Dyana Herron is a Tennessee native who now lives in Philadelphia, after stopovers in Atlanta, Boston, and Seattle. She is a graduate of Seattle Pacific University’s MFA in creative writing and for the past two years has been a regular contributor to Image Journal’s Good Letters omniblog.

Kendra Langdon Juskus is a writer and editor and a student in the Spalding University MFA program. She was a finalist for the 2010 Janet McCabe Poetry Prize, and in addition to Ruminate, her writing has appeared inFlourish, Catapult, PRISM, and Books & Culture. Originally from New York’s Hudson River Valley, she is enjoying the wide skies and fertile gardening ground of Illinois, where she lives with her husband, Ryan.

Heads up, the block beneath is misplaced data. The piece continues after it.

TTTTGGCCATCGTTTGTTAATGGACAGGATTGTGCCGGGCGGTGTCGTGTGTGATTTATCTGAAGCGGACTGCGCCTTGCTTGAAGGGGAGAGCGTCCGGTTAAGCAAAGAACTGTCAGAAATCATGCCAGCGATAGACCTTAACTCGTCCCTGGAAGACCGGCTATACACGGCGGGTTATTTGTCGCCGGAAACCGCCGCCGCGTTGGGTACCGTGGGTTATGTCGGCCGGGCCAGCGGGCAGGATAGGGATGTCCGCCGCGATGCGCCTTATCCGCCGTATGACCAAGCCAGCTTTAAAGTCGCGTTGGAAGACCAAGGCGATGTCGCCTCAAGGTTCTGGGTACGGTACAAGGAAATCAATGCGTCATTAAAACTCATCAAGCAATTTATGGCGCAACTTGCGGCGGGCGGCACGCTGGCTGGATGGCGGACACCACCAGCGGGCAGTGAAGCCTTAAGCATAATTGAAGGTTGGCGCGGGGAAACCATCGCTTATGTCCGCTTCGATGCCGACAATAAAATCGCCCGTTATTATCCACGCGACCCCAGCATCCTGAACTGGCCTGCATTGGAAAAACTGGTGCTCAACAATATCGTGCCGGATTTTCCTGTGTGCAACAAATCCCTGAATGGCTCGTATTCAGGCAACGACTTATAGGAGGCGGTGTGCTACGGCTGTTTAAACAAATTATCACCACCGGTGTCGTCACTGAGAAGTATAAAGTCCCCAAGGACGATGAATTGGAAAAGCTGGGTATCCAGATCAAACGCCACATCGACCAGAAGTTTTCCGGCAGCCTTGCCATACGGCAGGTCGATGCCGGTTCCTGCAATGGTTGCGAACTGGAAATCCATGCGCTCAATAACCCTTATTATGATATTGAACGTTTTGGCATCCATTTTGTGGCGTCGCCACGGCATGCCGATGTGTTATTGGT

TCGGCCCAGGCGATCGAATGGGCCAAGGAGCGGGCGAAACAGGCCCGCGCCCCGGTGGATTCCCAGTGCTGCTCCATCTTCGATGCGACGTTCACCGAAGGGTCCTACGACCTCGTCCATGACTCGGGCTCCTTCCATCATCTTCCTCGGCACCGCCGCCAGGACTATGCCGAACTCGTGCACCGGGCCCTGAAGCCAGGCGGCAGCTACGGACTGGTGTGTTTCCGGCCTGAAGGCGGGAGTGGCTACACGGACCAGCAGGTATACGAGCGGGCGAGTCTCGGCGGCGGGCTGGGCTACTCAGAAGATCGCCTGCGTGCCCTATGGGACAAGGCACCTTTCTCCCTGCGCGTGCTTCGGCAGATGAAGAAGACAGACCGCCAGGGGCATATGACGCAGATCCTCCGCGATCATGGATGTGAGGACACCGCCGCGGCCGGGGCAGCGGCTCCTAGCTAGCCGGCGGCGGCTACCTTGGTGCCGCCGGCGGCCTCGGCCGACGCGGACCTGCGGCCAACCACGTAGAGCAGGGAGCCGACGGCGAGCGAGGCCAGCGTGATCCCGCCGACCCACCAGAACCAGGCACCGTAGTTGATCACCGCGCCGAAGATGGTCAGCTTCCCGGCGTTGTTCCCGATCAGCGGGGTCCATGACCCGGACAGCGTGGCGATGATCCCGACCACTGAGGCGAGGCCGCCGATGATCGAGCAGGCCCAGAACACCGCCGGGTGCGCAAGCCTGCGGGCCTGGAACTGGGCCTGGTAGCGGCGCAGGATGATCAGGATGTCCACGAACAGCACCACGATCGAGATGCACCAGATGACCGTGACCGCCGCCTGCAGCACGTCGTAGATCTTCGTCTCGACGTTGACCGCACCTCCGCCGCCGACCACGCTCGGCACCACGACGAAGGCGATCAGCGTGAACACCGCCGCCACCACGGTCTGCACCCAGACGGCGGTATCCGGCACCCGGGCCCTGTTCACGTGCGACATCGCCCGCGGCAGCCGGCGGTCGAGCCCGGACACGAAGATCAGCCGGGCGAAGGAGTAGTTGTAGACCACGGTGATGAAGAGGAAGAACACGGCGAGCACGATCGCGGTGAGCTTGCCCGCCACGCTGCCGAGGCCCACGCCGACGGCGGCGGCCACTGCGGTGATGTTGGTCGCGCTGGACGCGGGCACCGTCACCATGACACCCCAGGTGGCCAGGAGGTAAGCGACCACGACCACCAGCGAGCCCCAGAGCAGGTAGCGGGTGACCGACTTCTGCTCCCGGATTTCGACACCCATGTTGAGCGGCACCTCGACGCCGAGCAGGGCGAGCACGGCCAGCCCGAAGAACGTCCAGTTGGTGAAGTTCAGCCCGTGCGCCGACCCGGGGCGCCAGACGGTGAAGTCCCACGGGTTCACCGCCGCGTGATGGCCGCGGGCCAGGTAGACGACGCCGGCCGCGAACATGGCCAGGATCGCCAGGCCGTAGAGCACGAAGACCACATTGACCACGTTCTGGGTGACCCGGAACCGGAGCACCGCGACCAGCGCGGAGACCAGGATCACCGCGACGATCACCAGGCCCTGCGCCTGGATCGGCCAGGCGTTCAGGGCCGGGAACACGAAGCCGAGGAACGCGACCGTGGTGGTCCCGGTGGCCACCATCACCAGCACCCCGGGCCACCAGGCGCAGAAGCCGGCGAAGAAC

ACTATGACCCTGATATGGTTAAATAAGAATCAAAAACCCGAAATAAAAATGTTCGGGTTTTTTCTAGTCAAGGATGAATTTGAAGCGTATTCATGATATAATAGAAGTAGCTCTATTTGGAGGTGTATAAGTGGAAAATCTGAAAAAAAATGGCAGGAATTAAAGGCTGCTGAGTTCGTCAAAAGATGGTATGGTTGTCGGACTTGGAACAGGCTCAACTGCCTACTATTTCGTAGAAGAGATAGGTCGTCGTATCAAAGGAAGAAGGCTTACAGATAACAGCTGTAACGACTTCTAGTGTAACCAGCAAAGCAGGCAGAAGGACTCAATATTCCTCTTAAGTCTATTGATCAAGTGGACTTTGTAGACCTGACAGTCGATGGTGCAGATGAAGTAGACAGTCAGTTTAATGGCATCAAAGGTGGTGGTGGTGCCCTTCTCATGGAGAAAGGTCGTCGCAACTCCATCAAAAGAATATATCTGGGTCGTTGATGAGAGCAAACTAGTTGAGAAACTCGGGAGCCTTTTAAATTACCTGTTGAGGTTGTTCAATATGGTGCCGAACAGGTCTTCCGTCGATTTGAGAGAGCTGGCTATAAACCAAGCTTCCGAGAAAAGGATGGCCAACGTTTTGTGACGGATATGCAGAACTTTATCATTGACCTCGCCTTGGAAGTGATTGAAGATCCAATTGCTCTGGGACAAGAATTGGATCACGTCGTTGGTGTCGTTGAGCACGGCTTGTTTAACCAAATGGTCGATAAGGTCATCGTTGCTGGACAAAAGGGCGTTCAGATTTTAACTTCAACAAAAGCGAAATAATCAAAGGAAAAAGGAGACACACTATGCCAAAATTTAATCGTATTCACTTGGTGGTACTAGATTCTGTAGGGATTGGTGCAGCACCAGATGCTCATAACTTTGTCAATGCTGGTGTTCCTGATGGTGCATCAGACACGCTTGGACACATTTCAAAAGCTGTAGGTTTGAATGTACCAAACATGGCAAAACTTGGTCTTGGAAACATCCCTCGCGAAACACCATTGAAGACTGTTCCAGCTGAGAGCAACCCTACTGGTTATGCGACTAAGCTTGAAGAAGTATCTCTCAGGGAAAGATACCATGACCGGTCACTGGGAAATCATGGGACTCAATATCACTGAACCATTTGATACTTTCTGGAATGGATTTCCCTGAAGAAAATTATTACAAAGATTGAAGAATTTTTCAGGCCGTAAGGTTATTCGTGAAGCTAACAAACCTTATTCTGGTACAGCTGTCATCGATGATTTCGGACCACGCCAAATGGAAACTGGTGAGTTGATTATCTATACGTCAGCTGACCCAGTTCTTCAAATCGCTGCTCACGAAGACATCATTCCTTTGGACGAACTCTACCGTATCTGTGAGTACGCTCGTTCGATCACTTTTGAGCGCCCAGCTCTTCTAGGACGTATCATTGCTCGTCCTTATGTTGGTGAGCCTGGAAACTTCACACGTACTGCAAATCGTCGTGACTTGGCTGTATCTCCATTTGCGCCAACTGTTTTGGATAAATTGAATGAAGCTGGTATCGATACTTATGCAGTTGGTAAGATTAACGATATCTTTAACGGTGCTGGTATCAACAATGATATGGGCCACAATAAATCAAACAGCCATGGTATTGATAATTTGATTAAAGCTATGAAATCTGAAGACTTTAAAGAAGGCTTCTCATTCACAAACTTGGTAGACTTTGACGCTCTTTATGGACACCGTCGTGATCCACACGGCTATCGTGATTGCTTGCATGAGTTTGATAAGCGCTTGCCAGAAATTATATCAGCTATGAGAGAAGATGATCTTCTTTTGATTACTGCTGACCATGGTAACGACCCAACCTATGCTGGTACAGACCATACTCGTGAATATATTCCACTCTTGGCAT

Christopher Martin lives in Acworth, Georgia, with his wife Deana and son Cannon in an old house between Red Top Mountain to the north and Kennesaw Mountain to the southeast. Chris is a graduate student at Kennesaw State University, and his writing has appeared in Still: The Journal, Loose Change Magazine, New Southerner, and American Public Media’s On Being blog, among other publications. He edits the online literary magazine Flycatcher: A Journal of Native Imagination and is at work on a collection of essays titled Native Moments: An Ecology of Fatherhood. Aside from writing, Chris enjoys spending time with his family, especially outdoors, and he coaches his little brother’s basketball team, the Owls, every season. (Cannon is not only the team’s biggest fan, but also their official mascot, “Lil Hoot.”) Chris and Deana are expecting a daughter, Opal Mary, in September. In fact, she should be here as this issue goes to print!